Schizophrenia is among the most serious of all unsolved diseases. This was the opinion expressed 60 years ago in Medical Research: A Mid-Century Survey, sponsored by the American Foundation. Because of a worldwide lifetime prevalence of approximately 0.85 percent and particularly because of its onset early in life, its chronicity, and the associated social, vocational, and personal disabilities, the same conclusion is justified today (see Carpenter and Buchanan). Schizophrenia has been found in every racial and social group so far studied. On average, 35 new cases per 100,000 population appear annually (Jablensky). Studies of prevalence suggest that at any given time 0.85 percent of the world population is suffering from schizophrenia and expectancy rates are estimated to be as high as 1 chance in 100 that a person will manifest the condition during his or her lifetime. The Global Burden of Disease Study derived from multiple sources (Charlson et al) gives estimates in 2016 of 0.28 percent of the world’s population, which do not vary greatly cross populations or regions. Despite the low incidence, the resultant number of years of life with disability are enormous.
The incidence of schizophrenia has remained more or less the same over the past several decades. Males and females are affected with equal frequency. For unknown reasons, the incidence is higher in social classes showing high mobility and disorganization. It has been suggested that this is a by-product of “downward drift”—a result of deteriorating function in those with the disease that forces them into the lowest socioeconomic stratum where one finds poverty, crowding, limited education, and associated handicaps—and the same data have been used to support the idea that schizophrenia can be caused by such social factors.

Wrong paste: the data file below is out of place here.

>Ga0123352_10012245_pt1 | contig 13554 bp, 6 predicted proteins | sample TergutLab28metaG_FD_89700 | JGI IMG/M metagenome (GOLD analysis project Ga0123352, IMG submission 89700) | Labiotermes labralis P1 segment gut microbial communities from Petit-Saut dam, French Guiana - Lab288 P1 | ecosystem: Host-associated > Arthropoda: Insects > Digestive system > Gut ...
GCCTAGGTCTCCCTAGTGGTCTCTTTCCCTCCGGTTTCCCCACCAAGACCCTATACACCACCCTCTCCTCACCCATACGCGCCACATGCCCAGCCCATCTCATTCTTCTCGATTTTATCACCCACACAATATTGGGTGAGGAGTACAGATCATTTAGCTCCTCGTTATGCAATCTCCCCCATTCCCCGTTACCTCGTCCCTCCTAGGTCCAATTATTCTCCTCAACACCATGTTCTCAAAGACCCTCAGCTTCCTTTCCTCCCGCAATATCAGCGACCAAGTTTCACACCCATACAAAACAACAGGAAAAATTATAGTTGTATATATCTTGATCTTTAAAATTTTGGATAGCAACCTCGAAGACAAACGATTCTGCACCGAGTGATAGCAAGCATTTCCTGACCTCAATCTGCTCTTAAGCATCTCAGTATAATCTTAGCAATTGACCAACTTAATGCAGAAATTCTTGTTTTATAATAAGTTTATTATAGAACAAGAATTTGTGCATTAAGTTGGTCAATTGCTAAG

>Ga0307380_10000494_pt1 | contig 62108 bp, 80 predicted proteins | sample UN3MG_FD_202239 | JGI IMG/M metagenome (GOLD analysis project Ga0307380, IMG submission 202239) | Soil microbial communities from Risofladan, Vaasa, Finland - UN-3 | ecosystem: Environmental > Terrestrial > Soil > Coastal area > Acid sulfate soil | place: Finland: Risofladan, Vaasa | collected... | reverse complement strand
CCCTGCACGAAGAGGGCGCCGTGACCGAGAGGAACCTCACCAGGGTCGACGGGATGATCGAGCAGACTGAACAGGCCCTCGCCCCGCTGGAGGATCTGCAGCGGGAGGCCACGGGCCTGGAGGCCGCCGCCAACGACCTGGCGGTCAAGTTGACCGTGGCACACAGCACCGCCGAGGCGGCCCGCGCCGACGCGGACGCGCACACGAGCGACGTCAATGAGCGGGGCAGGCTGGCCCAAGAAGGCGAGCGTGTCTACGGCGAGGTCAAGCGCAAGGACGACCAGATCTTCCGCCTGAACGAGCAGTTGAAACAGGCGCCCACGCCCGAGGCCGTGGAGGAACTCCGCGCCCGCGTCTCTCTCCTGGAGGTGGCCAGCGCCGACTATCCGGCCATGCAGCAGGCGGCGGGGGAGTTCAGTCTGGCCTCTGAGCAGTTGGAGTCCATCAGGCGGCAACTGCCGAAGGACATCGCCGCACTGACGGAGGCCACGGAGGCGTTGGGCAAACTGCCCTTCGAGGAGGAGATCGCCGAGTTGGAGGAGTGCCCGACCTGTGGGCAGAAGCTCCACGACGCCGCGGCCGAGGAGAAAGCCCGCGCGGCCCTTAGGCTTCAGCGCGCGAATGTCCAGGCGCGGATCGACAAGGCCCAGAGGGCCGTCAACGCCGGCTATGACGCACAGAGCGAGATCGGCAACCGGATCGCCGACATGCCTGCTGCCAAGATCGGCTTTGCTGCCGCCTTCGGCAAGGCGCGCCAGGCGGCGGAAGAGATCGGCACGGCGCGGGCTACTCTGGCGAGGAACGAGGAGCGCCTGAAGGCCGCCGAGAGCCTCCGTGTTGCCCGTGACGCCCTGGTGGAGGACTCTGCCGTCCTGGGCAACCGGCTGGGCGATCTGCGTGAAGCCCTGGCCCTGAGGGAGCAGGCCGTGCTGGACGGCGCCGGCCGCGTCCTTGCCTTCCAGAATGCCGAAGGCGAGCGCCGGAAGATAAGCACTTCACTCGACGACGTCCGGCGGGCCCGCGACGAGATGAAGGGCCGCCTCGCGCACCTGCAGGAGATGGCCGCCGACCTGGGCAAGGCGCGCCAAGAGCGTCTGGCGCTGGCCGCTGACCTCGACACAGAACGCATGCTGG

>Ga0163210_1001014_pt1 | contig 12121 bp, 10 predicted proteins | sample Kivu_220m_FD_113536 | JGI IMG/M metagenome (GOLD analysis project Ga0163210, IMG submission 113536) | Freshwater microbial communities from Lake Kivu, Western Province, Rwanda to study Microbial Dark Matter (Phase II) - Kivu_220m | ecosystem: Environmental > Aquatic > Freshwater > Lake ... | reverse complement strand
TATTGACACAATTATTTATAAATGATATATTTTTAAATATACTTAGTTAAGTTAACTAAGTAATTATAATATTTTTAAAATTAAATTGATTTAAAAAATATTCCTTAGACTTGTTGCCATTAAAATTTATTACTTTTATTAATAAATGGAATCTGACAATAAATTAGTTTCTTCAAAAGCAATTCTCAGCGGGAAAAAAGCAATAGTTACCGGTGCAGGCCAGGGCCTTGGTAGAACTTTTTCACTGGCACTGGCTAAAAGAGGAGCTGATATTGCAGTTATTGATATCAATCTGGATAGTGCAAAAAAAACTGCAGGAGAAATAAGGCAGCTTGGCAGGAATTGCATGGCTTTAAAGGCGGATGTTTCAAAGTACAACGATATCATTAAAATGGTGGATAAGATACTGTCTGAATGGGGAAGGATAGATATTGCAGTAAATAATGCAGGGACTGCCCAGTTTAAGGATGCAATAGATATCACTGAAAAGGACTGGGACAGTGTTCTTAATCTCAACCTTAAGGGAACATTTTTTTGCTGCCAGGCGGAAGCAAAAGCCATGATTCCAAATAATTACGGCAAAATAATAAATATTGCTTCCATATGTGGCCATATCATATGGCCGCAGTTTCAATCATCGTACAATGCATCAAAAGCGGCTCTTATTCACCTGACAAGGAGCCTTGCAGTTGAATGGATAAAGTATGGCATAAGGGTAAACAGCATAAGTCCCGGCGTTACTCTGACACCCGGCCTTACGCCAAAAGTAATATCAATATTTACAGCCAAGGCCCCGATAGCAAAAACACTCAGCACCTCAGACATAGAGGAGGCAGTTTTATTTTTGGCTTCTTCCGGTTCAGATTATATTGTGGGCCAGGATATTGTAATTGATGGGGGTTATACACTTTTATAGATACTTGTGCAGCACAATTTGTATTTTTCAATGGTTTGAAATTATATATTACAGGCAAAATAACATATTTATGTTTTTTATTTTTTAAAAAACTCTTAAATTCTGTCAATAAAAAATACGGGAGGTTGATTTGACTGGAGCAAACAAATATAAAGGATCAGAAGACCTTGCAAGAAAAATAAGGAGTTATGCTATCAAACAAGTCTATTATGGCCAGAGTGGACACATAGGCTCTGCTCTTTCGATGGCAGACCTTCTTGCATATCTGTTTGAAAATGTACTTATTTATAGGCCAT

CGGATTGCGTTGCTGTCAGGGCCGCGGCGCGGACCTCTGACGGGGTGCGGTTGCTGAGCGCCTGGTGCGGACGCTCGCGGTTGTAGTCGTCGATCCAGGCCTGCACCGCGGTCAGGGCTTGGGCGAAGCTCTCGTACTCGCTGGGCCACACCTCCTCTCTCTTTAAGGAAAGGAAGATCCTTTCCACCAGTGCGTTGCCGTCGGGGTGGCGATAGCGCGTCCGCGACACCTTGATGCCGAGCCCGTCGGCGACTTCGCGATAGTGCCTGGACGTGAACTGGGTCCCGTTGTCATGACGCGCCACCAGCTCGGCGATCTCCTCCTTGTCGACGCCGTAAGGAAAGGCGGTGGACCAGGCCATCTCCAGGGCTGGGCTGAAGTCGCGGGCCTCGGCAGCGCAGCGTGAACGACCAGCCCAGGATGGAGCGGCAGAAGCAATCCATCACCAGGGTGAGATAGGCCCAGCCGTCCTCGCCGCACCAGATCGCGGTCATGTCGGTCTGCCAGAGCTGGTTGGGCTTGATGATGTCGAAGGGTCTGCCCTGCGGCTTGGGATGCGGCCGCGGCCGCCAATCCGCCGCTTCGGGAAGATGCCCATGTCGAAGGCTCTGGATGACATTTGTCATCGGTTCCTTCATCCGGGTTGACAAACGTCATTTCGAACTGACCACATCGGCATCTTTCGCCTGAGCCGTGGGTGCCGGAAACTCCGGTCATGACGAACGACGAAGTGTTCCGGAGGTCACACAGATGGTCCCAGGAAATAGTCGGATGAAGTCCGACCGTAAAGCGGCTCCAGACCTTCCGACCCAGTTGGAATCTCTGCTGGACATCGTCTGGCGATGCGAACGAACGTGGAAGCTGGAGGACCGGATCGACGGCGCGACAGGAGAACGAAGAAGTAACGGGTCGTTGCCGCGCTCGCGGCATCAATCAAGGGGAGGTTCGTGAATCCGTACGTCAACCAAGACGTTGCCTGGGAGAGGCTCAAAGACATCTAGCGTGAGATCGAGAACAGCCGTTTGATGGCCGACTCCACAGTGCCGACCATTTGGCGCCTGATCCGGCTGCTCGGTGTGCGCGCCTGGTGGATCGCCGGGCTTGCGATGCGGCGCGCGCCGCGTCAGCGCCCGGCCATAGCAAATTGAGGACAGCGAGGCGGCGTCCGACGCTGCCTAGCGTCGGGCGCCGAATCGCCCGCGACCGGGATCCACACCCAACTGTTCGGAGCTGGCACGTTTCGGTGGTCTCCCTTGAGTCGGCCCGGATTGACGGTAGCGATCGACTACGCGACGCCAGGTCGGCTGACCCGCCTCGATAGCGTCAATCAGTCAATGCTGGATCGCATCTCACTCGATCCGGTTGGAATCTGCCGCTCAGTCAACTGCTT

Schizophrenic patients occupy about half the beds in psychiatric hospitals—more hospital beds than are allocated to any other single disease—and they constitute 20 to 30 percent of all new admissions to psychiatric institutions (100,000 to 200,000 new cases per year in the United States). The age of admission generally is between 20 and 40 years, with a peak between 28 and 34 years. The economic burden created by this disease is enormous—the direct and indirect costs in the United States have been estimated to be over $50 billion.
Neurologists and psychiatrists currently accept the idea that schizophrenia comprises a group of closely related disorders characterized by a particular type of disordered thinking, affect, and behavior. The syndrome by which these disorders manifest themselves differs from those of delirium, confusional states, dementia, and depression in ways that will become clear in the following pages. Unfortunately, the diagnosis of schizophrenia depends on the recognition of characteristic psychologic disturbances largely unsupported by physical findings and laboratory data. This inevitably results in a certain degree of diagnostic imprecision. In other words, any group classified as schizophrenic will include patients with diseases that only resemble schizophrenia, whereas variant or incomplete cases of schizophrenia may not ...